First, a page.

Global Balance Of Economic Power Is Shifting

Global Balance Of Economic Power Is ShiftingEbbing and flowing economic power around the globe has caused the British government to look at how changing wealth patterns will affect government policy – but they are also a useful indicator for investors as well.

The report points out that financial power is not shifting inside traditional national boundaries, but in other more subtle ways.

The paper, Beyond Geography: Shifts In Global Economic Power, is aimed at promoting discussion about how to tackle these changes and is flagged as the first chapter in ongoing work by the Foreign Office.

Five economic indicators

The Foreign and Commonwealth Office has highlighted five key economic pointers that should influence thinking over the next few years:

  • As people become richer they tend to move from rural areas to cities
  • Urbanisation from this population shift is triggering a demand for commodities as the newly wealthy want to spend their money on better housing as well as more personal goods and services
  • Wealth distribution in many countries is seen as unfair, which could undermine political and economic stability
  • Families can afford to better educate their children, which translate into increasing migration of students and workers across borders to find work and better pay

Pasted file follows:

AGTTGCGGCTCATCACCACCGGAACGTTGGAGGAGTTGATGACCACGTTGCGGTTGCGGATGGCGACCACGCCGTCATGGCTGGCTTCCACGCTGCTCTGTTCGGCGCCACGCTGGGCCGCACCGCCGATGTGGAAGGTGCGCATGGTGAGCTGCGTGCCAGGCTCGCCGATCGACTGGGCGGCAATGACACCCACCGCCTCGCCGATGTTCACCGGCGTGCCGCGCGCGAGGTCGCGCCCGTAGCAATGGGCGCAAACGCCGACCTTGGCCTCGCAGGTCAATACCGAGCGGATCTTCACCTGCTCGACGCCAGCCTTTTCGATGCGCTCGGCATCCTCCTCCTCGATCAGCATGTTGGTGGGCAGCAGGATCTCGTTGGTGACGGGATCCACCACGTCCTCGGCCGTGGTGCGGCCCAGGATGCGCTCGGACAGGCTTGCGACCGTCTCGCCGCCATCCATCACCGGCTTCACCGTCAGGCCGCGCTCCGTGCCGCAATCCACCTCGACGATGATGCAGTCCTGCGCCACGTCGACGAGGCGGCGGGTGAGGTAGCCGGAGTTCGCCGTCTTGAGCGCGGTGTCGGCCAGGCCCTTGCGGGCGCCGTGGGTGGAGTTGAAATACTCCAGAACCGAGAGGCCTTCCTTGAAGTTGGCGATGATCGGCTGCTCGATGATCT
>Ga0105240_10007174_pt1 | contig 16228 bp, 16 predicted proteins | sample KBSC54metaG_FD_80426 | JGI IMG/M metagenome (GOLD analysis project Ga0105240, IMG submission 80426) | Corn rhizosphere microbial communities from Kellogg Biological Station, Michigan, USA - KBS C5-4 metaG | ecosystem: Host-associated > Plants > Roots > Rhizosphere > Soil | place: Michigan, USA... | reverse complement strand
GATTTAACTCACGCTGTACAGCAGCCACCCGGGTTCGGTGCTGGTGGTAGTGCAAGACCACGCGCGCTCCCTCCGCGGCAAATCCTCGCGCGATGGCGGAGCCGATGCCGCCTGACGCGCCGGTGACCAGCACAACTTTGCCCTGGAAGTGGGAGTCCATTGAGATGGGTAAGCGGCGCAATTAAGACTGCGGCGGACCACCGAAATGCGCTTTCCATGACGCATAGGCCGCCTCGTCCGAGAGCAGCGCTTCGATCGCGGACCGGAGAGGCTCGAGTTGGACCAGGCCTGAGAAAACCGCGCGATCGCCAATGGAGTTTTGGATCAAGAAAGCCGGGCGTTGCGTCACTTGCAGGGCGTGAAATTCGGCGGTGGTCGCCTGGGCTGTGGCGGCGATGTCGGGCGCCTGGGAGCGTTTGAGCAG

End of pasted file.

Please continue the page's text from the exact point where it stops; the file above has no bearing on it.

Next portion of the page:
• A wealth gap between the young and old will force governments to change their economic policies – for instance, the choice may come down to spending on education or long-term care

The authors look at how the global economic focus will shift east and south and argue that statistics predict that by 2030, Asia excluding Japan and Sub-Saharan Africa will generate around 50% of nominal global GDP.

The figure for 2010 was 20%.

Subtle shifts

Meanwhile, the nominal GDP of the US, European Union and Japan will drop from around 60% in 2010 to 30% in 2030.

The result is a narrowing of the economic gap between emerging and developed countries.

“The story is a lot more complicated,” says the report. “Economic power is not only shifting among nations, but between different groups in the population. This shift is more difficult to analyse and deal with.

“The balance of power involves transfers between rural and urban dwellers, commodity consumers to producers, workers to those who control capital, low skilled to highly skilled workers and from the young to the old.”

The report explains that these switches in economic power are all related to each other and less to do with national but international movements between advanced and developing economies.

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